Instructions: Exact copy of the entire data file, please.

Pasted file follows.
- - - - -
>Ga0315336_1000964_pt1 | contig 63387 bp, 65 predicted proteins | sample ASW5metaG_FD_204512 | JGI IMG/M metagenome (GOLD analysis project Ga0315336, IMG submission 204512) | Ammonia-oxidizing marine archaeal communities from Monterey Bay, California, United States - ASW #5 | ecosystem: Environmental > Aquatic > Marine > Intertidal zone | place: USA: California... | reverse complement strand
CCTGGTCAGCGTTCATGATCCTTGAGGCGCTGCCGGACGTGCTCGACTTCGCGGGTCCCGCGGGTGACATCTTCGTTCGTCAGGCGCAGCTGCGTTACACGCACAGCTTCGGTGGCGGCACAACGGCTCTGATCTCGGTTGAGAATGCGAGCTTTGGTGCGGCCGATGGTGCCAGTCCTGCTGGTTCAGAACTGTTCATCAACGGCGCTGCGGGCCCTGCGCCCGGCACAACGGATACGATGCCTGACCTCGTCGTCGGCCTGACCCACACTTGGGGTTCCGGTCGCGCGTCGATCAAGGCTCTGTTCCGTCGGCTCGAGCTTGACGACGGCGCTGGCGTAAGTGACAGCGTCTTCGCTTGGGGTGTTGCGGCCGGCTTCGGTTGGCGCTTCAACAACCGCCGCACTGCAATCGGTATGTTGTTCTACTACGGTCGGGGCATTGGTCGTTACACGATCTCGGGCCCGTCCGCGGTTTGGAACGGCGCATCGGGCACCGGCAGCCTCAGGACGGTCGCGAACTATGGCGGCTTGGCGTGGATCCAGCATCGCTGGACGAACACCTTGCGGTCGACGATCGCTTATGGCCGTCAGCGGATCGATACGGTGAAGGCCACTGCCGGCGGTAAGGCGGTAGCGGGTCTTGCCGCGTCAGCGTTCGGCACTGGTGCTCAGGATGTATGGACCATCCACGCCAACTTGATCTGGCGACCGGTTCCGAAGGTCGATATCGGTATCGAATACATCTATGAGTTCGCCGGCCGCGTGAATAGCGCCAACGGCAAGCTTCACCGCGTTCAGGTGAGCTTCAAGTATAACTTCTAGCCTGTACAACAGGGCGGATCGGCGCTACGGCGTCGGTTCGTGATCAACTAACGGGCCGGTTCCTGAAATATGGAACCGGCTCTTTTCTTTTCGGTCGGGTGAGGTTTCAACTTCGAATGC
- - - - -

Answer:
>Ga0315336_1000964_pt1 | contig 63387 bp, 65 predicted proteins | sample ASW5metaG_FD_204512 | JGI IMG/M metagenome (GOLD analysis project Ga0315336, IMG submission 204512) | Ammonia-oxidizing marine archaeal communities from Monterey Bay, California, United States - ASW #5 | ecosystem: Environmental > Aquatic > Marine > Intertidal zone | place: USA: California... | reverse complement strand
CCTGGTCAGCGTTCATGATCCTTGAGGCGCTGCCGGACGTGCTCGACTTCGCGGGTCCCGCGGGTGACATCTTCGTTCGTCAGGCGCAGCTGCGTTACACGCACAGCTTCGGTGGCGGCACAACGGCTCTGATCTCGGTTGAGAATGCGAGCTTTGGTGCGGCCGATGGTGCCAGTCCTGCTGGTTCAGAACTGTTCATCAACGGCGCTGCGGGCCCTGCGCCCGGCACAACGGATACGATGCCTGACCTCGTCGTCGGCCTGACCCACACTTGGGGTTCCGGTCGCGCGTCGATCAAGGCTCTGTTCCGTCGGCTCGAGCTTGACGACGGCGCTGGCGTAAGTGACAGCGTCTTCGCTTGGGGTGTTGCGGCCGGCTTCGGTTGGCGCTTCAACAACCGCCGCACTGCAATCGGTATGTTGTTCTACTACGGTCGGGGCATTGGTCGTTACACGATCTCGGGCCCGTCCGCGGTTTGGAACGGCGCATCGGGCACCGGCAGCCTCAGGACGGTCGCGAACTATGGCGGCTTGGCGTGGATCCAGCATCGCTGGACGAACACCTTGCGGTCGACGATCGCTTATGGCCGTCAGCGGATCGATACGGTGAAGGCCACTGCCGGCGGTAAGGCGGTAGCGGGTCTTGCCGCGTCAGCGTTCGGCACTGGTGCTCAGGATGTATGGACCATCCACGCCAACTTGATCTGGCGACCGGTTCCGAAGGTCGATATCGGTATCGAATACATCTATGAGTTCGCCGGCCGCGTGAATAGCGCCAACGGCAAGCTTCACCGCGTTCAGGTGAGCTTCAAGTATAACTTCTAGCCTGTACAACAGGGCGGATCGGCGCTACGGCGTCGGTTCGTGATCAACTAACGGGCCGGTTCCTGAAATATGGAACCGGCTCTTTTCTTTTCGGTCGGGTGAGGTTTCAACTTCGAATGC